Back to School Suicidesby Carla Clark, PhD | September 10, 2014
Back to school suicides. No, it’s not the name of the latest band. Worryingly, it is a heavily underreported, and barely understood or investigated, yet wholeheartedly devastating new age phenomenon. Having more than tripled since the 1950s, a recent study may indicate that the rise in youth suicide is strongly linked with attending school, lending a macabre tone to the seemingly innocent phrase “back to school blues”.
It might shock you that suicide is the third leading cause of death among teens (10-19 years old) in the United States. To date, many studies have identified potential youth suicide risk factors and characteristics. For example, teen students are more likely to take their life when alcohol or drugs are involved, if their parents are divorced, if they have access to a gun, are failing education, are involved in teen pregnancy, hear of other teen suicides, have low self-esteem or are highly sexually active. Although these findings are clearly related to youth suicide, there is little community discussion about the fact that these risky behaviors often originate from interactions with peers at school.
A study published in the Economics of Education Review identified that youth suicide rates very closely follow the academic calendar, and noted a “summer effect”, in which suicide rates dropped significantly during the summer holidays. More importantly, they controlled for seasonal affective disorder (SAD) to ensure that it was attending school and not the change in seasons and associated lack of sunlight that is driving youth suicide. They found that it is school attendance itself that is the problem.
This is no surprise really, as these suicide-heavy teen statistics all but disappear after high school, irrespective of the season. In fact, while suicides rates have more than tripled for US high schoolers since the 1950s, rates of suicide among adults and the elderly have thankfully diminished over the years.
So, what are the primary drivers for back to school suicides? Recent high profile cases of “bullycide”, like those in Massachusetts, clearly demonstrate that increased stress and decreased mental health induced by the social aspects of school-life can easily manifest in suicide. One mechanism that may decrease the rate of suicide over the summer is a decrease in negative social interactions, as youth have more latitude in summer months to select the peers they want to hang out with and are not forced into stressful social confrontations through school attendance.
However, cruel, hurtful or humiliating, social interactions are not the only thing students have to worry about in school. Add to this test score performance and parental demands to perform, media-borne pressures in being ‘cool’ and fitting in, the trials and tribulations of learning to think and act independently within a rapidly changing mind and body, and it is crystal clear that for some students, school life can be an overwhelming, pressure-filled, mind-bending roller coaster. Most importantly, we don’t currently have an effective, nationwide support system or set of preventative measures to help deal with these ever increasing pressures, that teaches children how to effectively develop their emotional control and manage stress, which is essential for healthy and successful modern living.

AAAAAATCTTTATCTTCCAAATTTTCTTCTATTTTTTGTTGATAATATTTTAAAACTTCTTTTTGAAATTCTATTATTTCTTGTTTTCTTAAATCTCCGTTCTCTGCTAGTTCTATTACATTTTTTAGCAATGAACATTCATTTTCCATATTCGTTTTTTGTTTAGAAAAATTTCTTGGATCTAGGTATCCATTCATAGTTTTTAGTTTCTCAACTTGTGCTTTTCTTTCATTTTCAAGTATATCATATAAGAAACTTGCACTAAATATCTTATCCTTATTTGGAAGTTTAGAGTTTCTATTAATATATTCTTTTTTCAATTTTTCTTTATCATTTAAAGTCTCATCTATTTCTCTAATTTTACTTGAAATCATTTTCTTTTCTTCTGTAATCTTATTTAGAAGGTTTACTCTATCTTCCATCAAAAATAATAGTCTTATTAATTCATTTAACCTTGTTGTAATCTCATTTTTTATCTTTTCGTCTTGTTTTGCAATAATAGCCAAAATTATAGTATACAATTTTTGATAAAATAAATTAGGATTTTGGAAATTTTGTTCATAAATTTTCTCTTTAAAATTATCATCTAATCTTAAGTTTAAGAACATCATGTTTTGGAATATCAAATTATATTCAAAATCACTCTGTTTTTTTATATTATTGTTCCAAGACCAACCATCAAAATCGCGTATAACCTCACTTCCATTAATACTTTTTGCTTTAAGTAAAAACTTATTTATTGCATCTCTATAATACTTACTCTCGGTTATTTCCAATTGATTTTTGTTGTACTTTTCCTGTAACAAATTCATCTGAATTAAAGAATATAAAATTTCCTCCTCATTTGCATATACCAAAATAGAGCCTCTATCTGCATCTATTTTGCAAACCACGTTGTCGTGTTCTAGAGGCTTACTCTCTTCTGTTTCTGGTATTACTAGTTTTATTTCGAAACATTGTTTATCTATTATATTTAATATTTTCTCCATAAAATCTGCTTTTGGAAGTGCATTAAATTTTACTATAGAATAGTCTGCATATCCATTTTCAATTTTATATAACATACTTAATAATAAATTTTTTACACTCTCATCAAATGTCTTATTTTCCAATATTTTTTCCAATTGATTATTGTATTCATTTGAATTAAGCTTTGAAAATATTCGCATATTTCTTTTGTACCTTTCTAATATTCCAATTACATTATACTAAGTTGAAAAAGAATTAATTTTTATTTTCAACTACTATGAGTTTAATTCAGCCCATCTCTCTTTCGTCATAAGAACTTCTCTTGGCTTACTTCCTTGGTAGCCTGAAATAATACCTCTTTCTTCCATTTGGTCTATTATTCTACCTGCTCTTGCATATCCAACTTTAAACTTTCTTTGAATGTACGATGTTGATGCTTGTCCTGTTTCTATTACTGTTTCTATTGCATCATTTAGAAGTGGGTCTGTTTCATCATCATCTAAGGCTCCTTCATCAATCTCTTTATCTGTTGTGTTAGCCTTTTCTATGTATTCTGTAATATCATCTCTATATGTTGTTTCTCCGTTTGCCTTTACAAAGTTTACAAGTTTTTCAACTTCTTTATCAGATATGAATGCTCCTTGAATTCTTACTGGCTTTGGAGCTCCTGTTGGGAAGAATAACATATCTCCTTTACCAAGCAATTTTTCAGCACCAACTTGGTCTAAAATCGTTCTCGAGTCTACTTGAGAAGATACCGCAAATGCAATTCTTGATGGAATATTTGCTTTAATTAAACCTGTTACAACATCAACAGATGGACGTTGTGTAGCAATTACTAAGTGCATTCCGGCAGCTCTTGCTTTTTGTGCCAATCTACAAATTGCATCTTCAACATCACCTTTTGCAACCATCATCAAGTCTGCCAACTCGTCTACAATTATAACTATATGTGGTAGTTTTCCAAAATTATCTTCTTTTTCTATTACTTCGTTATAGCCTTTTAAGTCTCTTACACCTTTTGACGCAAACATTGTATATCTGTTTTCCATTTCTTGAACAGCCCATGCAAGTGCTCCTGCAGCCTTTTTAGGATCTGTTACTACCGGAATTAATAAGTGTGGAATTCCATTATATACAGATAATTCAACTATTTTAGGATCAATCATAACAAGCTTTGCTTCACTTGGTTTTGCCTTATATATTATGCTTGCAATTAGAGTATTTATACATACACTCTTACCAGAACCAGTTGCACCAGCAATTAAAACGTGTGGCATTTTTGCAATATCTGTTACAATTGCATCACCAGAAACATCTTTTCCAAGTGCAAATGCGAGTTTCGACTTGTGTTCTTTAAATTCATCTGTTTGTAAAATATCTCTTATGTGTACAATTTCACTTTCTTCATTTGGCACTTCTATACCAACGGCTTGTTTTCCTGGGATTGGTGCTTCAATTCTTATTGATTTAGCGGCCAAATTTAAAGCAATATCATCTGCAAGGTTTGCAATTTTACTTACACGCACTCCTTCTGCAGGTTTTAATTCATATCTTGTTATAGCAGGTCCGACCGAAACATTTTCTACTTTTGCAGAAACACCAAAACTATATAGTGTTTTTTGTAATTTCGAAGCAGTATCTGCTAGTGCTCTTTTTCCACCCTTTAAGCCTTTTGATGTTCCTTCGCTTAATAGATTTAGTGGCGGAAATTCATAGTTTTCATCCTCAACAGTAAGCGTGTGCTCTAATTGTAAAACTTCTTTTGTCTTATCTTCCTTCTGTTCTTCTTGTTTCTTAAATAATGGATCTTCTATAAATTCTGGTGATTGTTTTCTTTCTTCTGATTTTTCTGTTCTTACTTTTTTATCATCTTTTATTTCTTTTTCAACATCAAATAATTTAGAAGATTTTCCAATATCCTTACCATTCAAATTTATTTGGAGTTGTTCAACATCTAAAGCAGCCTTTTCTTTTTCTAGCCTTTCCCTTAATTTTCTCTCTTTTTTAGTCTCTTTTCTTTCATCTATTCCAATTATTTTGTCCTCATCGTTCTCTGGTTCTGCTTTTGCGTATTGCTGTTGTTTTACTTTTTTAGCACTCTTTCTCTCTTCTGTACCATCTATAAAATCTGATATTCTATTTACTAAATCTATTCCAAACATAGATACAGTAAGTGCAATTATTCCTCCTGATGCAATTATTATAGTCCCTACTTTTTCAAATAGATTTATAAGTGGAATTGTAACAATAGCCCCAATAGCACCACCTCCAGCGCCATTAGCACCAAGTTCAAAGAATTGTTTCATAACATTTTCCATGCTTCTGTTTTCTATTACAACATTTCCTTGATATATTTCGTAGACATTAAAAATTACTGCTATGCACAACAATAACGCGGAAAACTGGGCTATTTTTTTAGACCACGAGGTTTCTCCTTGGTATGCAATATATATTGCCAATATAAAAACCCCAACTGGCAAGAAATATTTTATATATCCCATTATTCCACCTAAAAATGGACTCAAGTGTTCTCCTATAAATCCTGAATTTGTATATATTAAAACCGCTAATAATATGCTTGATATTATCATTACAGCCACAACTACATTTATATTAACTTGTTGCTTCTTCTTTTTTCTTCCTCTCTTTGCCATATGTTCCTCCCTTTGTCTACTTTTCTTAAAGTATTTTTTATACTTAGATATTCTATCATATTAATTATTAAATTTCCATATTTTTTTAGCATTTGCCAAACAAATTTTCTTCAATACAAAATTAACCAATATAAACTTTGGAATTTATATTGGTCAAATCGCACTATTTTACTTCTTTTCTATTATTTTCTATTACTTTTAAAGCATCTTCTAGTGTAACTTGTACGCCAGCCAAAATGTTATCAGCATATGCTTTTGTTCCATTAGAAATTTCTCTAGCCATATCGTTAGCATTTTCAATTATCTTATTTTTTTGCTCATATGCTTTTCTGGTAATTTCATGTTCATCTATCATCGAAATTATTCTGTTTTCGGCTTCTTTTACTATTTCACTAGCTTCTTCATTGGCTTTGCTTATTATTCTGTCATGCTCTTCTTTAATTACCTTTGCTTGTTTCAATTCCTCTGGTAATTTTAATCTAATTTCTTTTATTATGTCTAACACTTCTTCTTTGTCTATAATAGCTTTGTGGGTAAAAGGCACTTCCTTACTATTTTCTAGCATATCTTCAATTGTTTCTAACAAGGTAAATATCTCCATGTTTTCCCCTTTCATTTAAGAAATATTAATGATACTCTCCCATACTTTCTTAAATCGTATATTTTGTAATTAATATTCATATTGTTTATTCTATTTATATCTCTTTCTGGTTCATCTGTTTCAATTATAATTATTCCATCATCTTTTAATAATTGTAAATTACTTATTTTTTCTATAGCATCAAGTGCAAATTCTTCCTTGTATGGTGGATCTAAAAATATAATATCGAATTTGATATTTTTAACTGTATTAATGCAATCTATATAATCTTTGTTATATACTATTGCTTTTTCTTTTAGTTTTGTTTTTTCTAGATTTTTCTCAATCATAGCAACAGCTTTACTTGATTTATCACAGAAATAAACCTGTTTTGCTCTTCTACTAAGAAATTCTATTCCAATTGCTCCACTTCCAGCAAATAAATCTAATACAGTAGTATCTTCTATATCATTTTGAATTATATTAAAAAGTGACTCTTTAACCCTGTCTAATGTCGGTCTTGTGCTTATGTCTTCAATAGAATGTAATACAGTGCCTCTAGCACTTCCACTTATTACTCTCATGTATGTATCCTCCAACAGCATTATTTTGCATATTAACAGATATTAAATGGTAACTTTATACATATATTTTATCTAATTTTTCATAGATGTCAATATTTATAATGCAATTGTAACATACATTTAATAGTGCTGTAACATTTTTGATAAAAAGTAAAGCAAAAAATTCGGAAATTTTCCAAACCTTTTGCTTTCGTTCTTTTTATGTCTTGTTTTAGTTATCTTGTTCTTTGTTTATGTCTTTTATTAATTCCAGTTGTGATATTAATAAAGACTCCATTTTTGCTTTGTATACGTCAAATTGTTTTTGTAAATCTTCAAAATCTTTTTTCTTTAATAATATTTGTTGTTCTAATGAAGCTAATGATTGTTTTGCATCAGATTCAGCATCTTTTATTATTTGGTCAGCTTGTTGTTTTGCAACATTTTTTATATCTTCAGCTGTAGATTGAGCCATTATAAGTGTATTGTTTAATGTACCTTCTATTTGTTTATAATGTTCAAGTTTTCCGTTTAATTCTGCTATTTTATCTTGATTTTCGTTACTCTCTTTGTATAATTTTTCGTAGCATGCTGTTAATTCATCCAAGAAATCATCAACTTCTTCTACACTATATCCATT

Some of you may be starting to feel like this is yet another slamming of the US education system, when really this is a largely global phenomenon. Many studies report suicide as the third or fourth most common cause of teen death in hundreds of countries, typically after death by accidents, then violence, drugs or HIV, depending on the country. Whether these tragic teen suicides are also closely interlinked with school life, as in the US, remains to be seen.
While there are essential and painstakingly obvious life-changing benefits to having an education, it is imperative for the safety of our children to discuss the potential costs of the current and clearly overwhelming school-related pressures felt by so many of today’s youth. In fact, in a nationwide CDC survey it was found that over 16% of students reported seriously considering suicide. These numbers are too high to be overlooked.
Moreover, these results should definitely be acknowledged when considering the topical question of whether the academic year should be extended. A study that linked longer instructional days to better test scores and student performance, as well real life instances of high test scores coming from extended tuition ‘guinea pig’ schools, have been the primary fuel for the ‘give them more, it’ll make it better’ line of argument.
However, in light of the back to school blues study and the mental health challenges a relatively large number of kids face, we should take extreme care and diligence in predicting the mental health implications of changing school calendar policies. While we want our kids to perform at their best, is this truly worth it when we may have to pay the ultimate price, more children’s lives?
Hansen, B., & Lang, M. (2011). Back to school blues: Seasonality of youth suicide and the academic calendar Economics of Education Review, 30 (5), 850-861 DOI: 10.1016/j.econedurev.2011.04.012
3) Marcotte,D. and Hansen, H. (2010) Time for school? Education Next, 10 (1), pp. 52–59.
Molina, J., & Duarte, R. (2006). Risk Determinants of Suicide Attempts Among Adolescents American Journal of Economics and Sociology, 65 (2), 407-434 DOI: 10.1111/j.1536-7150.2006.00456.x
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